Devaun Lee: Southside we outside


Devaun Lee: Southside we outside

By Xavier Porter,

April 1, 2016

Brooklyn, N.Y.: “I’m a fighter; I’m from Queens; and I love what I do.” – Devaun Lee

Six months after receiving a draw in his last fight Devaun Lee (7-2-1, 3 KOs), the New York State Middleweight Champion, finds himself on the outside looking in at what would’ve been a great opportunity to further his career and landing bigger fights.

What was thought to be an agreed fight with Eric Walker (15-0, 8 KOs), to be featured on the undercard of between former world champions Andre Berto vs Shawn Porter welterweight fight at the Barclays Center this April has since fell through.

Lee has not lost his fighting spirit, and in fact continues to work hard towards his next scheduled fight.

“For whatever reason the fight isn’t taking place anymore,” Lee said.

“I have never fought in the Barclays Center which is something that I was looking forward to do. Winning that fight would’ve leaded me to bigger fights.”

“I am always in condition and ready to fight. I train every day. It doesn’t matter who they put in front of me. If I’m offered another opponent to fight I still have time to prepare myself. I’m a fighter. I really enjoy fighting.”

Lee, growing up in South Jamaica, Queens, began boxing as a means to change his lifestyle. Once he started he has not looked back.

“I began boxing because I didn’t want to be a statistic. I put all the bad habits to the side and starting working out at the gym. Once I went into the gym I began fighting. Before I knew it I was fighting in the New York Daily News Golden Gloves.”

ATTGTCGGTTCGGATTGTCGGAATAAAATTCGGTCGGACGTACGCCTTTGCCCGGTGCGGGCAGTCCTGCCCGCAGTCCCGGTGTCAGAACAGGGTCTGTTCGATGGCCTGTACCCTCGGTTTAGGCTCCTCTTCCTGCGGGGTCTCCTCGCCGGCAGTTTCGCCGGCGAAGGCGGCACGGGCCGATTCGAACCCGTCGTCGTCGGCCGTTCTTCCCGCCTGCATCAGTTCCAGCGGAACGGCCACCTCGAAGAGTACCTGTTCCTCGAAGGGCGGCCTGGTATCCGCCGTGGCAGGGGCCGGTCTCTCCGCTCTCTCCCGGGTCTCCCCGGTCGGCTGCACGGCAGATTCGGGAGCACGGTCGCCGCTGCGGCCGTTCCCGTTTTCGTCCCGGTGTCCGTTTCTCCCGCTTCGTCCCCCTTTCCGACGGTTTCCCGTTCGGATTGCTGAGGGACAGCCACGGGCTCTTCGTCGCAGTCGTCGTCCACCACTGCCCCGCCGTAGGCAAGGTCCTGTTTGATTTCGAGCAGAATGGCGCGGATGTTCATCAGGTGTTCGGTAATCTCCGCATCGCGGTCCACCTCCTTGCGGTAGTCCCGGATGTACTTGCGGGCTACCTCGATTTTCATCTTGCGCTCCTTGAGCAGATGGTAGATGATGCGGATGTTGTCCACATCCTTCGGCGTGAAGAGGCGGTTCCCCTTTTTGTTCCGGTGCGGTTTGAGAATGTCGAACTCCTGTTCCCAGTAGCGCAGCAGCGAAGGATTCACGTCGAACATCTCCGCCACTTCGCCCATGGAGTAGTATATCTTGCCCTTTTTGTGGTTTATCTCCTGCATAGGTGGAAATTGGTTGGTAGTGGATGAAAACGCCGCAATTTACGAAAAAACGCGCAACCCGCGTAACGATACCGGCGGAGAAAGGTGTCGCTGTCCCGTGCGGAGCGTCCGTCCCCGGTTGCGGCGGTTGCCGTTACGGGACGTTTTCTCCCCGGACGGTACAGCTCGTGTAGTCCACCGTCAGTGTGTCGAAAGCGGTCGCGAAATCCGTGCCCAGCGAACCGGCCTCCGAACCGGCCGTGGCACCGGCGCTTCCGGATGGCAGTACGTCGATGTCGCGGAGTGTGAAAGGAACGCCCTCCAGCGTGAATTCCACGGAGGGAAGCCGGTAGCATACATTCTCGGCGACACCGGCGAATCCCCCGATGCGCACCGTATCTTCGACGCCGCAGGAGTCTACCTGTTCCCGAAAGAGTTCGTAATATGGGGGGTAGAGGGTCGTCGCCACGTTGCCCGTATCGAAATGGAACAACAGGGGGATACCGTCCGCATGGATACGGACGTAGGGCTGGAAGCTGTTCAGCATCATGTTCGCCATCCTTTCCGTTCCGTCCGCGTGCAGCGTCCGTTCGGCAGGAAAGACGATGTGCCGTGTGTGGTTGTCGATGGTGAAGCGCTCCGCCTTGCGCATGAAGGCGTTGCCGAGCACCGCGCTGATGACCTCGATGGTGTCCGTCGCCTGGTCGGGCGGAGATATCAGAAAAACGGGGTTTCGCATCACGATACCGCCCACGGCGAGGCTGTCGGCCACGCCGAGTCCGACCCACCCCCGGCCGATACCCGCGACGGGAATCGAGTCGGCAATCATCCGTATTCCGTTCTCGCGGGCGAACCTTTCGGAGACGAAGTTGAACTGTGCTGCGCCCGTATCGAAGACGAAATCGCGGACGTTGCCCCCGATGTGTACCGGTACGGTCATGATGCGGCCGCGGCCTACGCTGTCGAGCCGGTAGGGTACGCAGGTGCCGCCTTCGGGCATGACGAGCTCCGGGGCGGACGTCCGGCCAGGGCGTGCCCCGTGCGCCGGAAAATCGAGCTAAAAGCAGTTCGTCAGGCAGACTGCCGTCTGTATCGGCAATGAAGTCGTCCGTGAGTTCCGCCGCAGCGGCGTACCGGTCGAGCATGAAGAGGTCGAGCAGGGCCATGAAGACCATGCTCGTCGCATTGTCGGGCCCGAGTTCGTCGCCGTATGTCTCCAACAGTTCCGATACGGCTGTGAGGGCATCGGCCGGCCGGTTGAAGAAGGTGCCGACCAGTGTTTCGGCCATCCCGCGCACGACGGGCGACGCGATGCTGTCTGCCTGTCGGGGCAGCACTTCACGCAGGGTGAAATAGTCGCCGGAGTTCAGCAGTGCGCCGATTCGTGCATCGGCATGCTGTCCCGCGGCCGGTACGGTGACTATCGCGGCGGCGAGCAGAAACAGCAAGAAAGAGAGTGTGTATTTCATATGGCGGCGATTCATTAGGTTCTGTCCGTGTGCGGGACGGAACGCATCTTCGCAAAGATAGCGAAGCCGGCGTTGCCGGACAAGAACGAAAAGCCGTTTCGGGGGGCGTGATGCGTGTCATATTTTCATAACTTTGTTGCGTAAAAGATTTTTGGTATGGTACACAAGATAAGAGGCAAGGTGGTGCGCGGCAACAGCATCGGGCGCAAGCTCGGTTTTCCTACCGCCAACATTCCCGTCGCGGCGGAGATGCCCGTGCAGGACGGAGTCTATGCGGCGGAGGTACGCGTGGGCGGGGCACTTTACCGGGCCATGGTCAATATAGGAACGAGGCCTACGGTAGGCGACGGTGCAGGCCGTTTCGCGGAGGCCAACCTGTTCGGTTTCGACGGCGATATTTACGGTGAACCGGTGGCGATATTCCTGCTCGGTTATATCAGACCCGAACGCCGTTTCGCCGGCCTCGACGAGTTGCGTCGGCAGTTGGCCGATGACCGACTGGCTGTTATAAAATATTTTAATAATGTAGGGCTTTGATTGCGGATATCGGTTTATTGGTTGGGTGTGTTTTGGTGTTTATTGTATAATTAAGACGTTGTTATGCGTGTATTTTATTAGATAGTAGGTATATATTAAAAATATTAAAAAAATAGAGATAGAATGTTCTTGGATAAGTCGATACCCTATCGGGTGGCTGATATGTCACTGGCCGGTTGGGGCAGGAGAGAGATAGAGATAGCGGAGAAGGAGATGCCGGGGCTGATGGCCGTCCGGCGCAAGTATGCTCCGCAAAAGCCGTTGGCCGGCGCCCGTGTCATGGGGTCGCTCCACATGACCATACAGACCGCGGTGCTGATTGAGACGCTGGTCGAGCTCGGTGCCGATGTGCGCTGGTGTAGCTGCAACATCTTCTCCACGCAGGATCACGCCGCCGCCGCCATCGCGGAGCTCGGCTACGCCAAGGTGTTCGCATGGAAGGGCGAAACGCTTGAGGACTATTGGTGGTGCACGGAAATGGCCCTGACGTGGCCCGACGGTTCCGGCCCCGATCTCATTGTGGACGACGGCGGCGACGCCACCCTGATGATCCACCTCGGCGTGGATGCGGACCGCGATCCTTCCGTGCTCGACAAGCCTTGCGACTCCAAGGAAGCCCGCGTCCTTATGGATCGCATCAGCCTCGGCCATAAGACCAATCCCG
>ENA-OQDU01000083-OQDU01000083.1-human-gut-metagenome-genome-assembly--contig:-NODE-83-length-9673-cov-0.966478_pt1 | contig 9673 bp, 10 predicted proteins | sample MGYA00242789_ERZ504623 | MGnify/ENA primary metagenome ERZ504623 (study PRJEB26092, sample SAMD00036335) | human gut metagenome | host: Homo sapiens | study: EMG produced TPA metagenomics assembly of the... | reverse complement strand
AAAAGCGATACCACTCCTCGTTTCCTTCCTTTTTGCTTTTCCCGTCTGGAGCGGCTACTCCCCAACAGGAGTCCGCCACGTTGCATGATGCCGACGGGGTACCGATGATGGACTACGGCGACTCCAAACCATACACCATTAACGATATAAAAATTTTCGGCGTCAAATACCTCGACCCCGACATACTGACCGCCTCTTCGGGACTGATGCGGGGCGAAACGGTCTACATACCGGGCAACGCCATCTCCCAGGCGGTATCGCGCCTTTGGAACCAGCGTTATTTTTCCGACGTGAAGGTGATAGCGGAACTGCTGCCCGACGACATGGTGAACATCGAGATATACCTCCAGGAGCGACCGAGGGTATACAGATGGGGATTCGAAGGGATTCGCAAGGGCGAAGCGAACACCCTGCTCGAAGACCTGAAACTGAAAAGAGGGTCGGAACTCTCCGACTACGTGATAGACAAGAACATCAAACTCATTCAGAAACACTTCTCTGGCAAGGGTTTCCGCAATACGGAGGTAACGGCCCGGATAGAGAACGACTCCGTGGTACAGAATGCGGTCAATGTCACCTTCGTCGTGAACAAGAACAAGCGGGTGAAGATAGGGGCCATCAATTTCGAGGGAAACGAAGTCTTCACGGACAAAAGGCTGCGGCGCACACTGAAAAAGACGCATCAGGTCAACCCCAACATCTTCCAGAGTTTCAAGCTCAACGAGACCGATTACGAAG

“I fought against a lot of good fighters during my amateur career. In my third amateur fight I fought Joe Smith Jr (23-1, 19 KOs/ WBC International light heavyweight champion). I beat Seanie Monaghan (28-0, 17 KOs/WBC Continental Americas light heavyweight champion) in the Metros. I fought Marcus Browne (19-0, 14 KOS, WBC United States/USNBC Light Heavyweight champion) in the finals of the New York Daily News Golden Gloves. I also fought against Robert Brant (22-0, 15 KOs/WBA-NABA middleweight champion) in the Nationals.”

“I’ve been fighting professionally now for four years. Since winning the New York State Middleweight title no one has challenged me for it. If anyone wants to challenge me for my belt I’ll be ready to defend it.”

Lee, currently ranked at number thirty-nine in the United States for best middleweight, eagerly wants improve his standings in the rankings. He’s an exciting fighter and always brings action in all of his fights. He’s a crowd pleaser. Lee continues to learn on the job as well, having trained with two of the best middleweights in the world: former middleweight world champions The Miracle Man Daniel Jacobs (32-2, 29 KOs) and David Lemieux (37-3, 33 KOs).

Lee shared his experiences of how training with both world champions has made him become a better fighter.